Jaime Harrison and the Politics of Race in South Carolina: Filmmakers Emily Harrold and Charlamagne Tha God on ‘In the Bubble with Jaime’

By Brigitte McIndoe for WORLD

The director and executive producer talk about following Jaime Harrison and his 2020 U.S. Senate run in the middle of the pandemic, and how the messages of the campaign can resonate around the country and across party lines.

On a new Local, USA during Black History Month, Jaime Harrison challenges Lindsey Graham for South Carolina’s seat in the United States Senate. ‘In the Bubble with Jaime’ follows Harrison as he launches his 2020 campaign against the long-time incumbent against the background of the COVID-19 pandemic and a racially- and politically-divided electorate, in a story that extends far beyond the results of the race.

Director Emily Harrold and executive producer Charlamagne Tha God, both born and raised in South Carolina (Orangeburg and Moncks Corner, respectively), spoke with Local, USA host Tina McDuffie about what drew them to Harrison and his campaign and how it painted a larger picture of where politics and the people stand in their home state and beyond.

“Race and politics in the South is something that we are going to continue to debate, because it's not going away anytime soon,” Harrold said.

Even though Harrison, who is now Chair of the Democratic National Committee, didn’t win out against Graham, his campaign was, and is, representative of the intersection of race and politics in the U.S. today.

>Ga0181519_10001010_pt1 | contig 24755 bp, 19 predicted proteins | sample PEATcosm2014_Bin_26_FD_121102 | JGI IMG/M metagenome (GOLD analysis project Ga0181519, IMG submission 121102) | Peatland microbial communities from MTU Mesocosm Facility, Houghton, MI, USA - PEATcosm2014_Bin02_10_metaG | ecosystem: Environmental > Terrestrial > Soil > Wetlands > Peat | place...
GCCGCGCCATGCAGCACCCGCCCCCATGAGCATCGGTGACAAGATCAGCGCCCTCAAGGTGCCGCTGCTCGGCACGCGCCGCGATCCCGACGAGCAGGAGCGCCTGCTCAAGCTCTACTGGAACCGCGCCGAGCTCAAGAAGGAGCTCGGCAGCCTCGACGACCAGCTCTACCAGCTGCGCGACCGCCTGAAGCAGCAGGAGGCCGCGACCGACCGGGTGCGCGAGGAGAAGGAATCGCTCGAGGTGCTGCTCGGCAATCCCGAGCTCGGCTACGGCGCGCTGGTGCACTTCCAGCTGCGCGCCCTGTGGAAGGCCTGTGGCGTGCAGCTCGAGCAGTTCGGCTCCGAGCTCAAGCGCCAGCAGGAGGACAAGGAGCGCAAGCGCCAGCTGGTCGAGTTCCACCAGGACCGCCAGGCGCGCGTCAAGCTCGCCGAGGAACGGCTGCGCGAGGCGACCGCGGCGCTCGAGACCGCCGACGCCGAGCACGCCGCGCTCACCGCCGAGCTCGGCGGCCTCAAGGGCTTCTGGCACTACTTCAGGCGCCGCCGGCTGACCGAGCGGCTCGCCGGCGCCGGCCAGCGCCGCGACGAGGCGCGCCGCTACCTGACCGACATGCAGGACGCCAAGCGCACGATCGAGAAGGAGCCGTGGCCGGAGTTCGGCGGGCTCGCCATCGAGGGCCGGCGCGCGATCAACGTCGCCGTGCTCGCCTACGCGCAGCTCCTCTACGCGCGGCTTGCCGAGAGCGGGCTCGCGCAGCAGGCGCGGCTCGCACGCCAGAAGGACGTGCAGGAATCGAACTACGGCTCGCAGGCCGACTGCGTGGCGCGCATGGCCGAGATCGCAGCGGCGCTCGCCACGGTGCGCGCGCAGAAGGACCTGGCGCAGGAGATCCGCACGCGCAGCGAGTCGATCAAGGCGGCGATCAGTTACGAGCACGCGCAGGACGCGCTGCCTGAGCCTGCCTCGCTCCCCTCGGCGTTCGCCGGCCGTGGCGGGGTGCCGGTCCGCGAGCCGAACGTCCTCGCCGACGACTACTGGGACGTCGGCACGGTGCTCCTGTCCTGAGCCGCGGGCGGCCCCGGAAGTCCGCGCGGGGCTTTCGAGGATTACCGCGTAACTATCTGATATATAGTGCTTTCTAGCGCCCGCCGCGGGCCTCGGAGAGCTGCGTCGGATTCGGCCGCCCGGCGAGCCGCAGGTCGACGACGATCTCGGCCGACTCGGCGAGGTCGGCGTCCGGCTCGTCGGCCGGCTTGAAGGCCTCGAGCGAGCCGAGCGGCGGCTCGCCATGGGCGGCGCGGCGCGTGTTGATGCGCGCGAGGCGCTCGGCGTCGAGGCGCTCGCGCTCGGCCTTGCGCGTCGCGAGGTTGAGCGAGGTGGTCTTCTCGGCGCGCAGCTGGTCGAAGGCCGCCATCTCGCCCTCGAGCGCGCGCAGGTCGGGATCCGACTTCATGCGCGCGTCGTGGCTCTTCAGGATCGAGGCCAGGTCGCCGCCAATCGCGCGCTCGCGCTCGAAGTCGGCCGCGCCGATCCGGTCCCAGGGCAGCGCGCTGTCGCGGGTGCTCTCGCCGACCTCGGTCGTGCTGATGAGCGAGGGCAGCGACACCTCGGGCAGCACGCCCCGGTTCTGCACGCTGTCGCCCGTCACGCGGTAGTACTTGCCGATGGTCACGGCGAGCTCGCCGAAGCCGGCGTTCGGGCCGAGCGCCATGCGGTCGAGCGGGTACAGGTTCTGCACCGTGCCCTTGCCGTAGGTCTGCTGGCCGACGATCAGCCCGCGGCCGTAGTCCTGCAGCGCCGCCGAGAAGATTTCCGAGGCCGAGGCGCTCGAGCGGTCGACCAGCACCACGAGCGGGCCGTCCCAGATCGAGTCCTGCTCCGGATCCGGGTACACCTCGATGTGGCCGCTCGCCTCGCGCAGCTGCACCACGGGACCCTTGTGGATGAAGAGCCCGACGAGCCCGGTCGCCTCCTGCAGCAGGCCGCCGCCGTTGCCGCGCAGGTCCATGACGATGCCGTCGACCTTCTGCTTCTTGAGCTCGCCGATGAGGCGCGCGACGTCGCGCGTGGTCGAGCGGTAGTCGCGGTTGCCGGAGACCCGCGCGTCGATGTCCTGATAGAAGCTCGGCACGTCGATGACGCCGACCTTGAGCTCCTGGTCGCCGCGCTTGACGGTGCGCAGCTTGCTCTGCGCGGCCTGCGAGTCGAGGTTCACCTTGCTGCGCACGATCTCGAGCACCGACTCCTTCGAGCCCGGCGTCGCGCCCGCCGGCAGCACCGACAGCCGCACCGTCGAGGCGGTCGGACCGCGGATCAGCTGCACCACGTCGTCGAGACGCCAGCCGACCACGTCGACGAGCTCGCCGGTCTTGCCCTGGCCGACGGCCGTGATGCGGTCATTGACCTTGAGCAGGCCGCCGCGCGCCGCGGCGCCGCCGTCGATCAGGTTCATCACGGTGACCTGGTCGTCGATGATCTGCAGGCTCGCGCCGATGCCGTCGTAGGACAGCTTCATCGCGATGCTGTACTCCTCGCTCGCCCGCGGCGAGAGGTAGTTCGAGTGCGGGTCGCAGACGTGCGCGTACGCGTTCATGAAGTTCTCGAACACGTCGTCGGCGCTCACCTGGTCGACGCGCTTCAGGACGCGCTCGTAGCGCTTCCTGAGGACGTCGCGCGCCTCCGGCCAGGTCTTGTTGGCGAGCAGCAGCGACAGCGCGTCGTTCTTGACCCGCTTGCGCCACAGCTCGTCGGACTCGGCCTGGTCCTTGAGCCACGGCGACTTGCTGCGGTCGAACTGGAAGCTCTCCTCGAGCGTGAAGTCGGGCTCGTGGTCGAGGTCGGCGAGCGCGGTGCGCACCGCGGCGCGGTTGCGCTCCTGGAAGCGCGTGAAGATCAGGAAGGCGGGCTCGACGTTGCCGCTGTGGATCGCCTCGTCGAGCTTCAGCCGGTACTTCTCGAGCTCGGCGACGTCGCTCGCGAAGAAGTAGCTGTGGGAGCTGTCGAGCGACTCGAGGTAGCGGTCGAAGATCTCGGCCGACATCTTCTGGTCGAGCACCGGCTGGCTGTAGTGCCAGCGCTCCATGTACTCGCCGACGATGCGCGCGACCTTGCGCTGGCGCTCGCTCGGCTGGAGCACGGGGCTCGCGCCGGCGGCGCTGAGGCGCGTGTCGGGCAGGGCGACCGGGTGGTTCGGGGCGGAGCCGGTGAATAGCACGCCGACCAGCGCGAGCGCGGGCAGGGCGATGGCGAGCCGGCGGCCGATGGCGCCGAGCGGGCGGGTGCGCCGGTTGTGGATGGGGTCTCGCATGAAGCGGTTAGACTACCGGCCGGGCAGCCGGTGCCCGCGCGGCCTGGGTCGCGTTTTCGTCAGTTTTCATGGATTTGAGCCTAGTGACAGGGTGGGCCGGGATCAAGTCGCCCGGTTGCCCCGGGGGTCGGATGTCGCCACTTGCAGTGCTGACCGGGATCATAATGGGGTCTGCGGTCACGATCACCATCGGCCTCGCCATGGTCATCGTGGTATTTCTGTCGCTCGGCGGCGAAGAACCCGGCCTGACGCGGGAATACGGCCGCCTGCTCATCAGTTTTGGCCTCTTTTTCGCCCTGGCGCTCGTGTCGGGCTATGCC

WORLD: Why did you want to tell Jaime Harrison’s election story?

Emily Harrold: We knew going into it that this campaign was going to be historic for a variety of reasons. First and foremost: a global pandemic. None of us have ever experienced that. If we could pull it off, we thought it would be an interesting story. What does it look like to try and campaign when people can't go outside? How do you connect with voters? How do you reach people and understand what they're interested in and what they care about? I've known Jaime for almost my entire life, and to see what he was doing was, personally, very exciting, and I wanted to make sure it was documented.

[The film is] about his campaign, but it's been four years since the story was filmed. It encapsulated a candidate that has this very idealistic vision about creating a broad coalition that is not based on race in a world where race still so defines our political system. That's the conversation and the theme that I want people to be thinking about as they watch the film. Jaime’s story just happens to be the conduit through which we're exploring that.

W: What made Harrison a different kind of candidate?

Charlamagne Tha God: The thing that frustrates me about a lot of politicians is that they're in their offices, or in D.C. on the Hill, and they're creating policy, but they're not really talking to the people they're creating policy for. [Jaime] was going door to door, talking to people, doing the barbershop campaigns. Being home [in South Carolina], I felt the energy for Jaime Harrison. And when I wasn't home, I was getting calls about Jaime Harrison. That's what made me feel like he could win this thing. Then we started to see him raise more money than anybody has ever done in the history of the Senate. That's when I was like, “Okay – we got something real here.”

What I saw was a lot of people, Black and white, energized for something new in South Carolina politics. So, when he lost the way he did, that was the biggest surprise for me. But then I also had to take a step back and say to myself, “Well, it is still South Carolina.”